The game of football is undoubtedly America’s most popular sport. It has a storied past and is a quintessential facet in the country’s culture and history. The future, however, of this classic game may be in trouble.
Concerns from parents, players, and coaches have led to a dramatic decrease in football team participation at the youth levels, which will be soon the next generation’s pro players, staff and fans. Fortunately, an innovative solution is emerging to help young players learn and play the game at a competitive level, while in a safe environment; Flex Football.
Changes in Youth Football
In recent years, parents have become increasingly concerned about their children transitioning from flag football to tackle football. This change is typical as children become preteens, but nationwide registration has seen a drastic decline as of late. The main apprehension that is dissuading families from joining is safety related. Several recent documentaries have highlighted the risks youngsters face during football, namely receiving concussions. While the technology for helmets and rules are slowly evolving to meet these risks, a large factor that makes play dangerous is the lack of skill and knowledge. Kids playing the sport have only been learning in practicing for several years, and although they may not mean to play in an unsafe manner, they may do so unintentionally. As they advance in the sport they learn how to play effectively, and in a way to keep themselves and opponents from harm, which is paramount in a sport that requires person to person contact. Ultimately, what youth football needs is something to bridge the gap from flag football to tackle football, teaching skills, allowing for safe play, and growing players ready for the next step as more mature athletes.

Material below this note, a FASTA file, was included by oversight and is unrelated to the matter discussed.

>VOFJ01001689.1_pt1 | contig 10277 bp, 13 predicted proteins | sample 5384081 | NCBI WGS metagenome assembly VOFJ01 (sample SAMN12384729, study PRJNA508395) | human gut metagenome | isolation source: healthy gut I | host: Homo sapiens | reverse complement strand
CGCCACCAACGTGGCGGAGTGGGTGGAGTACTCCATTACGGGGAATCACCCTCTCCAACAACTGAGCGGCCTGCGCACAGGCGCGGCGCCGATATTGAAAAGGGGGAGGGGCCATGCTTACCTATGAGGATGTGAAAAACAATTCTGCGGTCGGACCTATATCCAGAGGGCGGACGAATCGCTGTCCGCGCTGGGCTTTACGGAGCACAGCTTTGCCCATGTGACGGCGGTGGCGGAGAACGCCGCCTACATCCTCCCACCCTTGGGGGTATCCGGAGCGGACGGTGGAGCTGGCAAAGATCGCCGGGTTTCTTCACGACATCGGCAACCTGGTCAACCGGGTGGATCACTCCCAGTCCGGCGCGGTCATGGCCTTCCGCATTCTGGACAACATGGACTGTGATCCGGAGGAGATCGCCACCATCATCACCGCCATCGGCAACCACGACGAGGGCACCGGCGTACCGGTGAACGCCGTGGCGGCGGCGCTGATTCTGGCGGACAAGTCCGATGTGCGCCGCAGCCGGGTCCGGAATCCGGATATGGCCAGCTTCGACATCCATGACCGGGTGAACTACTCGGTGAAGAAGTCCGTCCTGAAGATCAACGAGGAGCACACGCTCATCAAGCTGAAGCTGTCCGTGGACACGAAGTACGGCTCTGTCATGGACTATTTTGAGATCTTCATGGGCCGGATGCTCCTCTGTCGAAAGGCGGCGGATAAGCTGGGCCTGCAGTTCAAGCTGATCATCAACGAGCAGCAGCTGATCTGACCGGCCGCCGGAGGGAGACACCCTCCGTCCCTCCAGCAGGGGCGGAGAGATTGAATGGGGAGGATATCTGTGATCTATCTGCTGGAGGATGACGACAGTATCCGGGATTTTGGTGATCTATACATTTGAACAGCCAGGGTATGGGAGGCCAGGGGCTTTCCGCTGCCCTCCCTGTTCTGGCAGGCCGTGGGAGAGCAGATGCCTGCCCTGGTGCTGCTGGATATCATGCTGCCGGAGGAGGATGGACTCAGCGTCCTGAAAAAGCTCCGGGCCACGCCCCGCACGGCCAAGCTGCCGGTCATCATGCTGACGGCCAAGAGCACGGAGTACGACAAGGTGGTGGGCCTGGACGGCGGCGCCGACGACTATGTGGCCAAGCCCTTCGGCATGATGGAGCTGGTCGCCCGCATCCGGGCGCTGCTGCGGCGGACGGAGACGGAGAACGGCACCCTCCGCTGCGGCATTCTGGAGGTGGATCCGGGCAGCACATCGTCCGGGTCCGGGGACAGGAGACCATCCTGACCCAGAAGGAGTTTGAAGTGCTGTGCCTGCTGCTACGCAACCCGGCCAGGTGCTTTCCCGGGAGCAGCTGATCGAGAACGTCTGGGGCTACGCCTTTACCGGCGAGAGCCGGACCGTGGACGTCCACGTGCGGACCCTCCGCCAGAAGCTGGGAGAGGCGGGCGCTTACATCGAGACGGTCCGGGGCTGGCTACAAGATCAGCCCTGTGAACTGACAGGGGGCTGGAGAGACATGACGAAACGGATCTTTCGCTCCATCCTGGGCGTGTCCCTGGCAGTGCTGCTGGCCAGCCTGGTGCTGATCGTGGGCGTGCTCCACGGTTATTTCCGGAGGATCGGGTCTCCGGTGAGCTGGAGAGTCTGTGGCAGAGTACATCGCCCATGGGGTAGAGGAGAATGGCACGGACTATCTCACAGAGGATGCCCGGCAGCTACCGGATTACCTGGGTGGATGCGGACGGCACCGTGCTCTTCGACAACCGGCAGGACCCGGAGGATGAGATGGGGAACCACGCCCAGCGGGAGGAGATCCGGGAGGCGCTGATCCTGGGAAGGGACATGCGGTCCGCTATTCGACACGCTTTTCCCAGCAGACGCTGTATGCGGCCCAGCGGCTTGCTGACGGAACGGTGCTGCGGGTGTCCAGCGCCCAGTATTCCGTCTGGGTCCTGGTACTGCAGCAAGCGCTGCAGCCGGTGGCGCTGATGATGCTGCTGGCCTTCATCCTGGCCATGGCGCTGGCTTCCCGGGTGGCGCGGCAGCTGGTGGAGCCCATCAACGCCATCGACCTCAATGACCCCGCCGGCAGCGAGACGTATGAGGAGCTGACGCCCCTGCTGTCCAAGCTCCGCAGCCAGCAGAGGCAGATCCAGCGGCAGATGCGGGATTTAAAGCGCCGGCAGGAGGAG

The Answer for Young Football Athletes
Enter Flex Football, a revolutionary new football program that is launching with the goal of bridging that gap between flag and tackle variations. As the name implies, Flex Football stretches between the two and adopts rules from each. Physical blocking is allowed but tackling and head contact is not. To down a player with the ball, an opponent touches the carrier with two hands or pulls their flag. Play style is more akin to tackle football, with running, passing, and rushing allowed, but only nine players for each team take the field. Fewer players on the field and altered rules mean that injuries are far less likely, especially to the head. Protection is still worn for players, but not the traditional pads and helmet ubiquitous in the sport. Cushioned helmets shoulder pads and a mouthguard are all standard equipment, that protect players from incidental contact.
This style of play may sound familiar, as it is how NFL teams practice in the offseason and between games. Their goals for practicing are to stay sharp, develop skills, and stay injury free. It is from the knowledge of professional practice sessions that spawned the idea of safer gameplay for kids. In fact, Flex Football was founded by former NFL players who want the legacy of the sport to continue in today’s youth, in a safe and competitive way. Look for more information, including nationwide camps at Flexfootball.com
Contact: National Flex Football league
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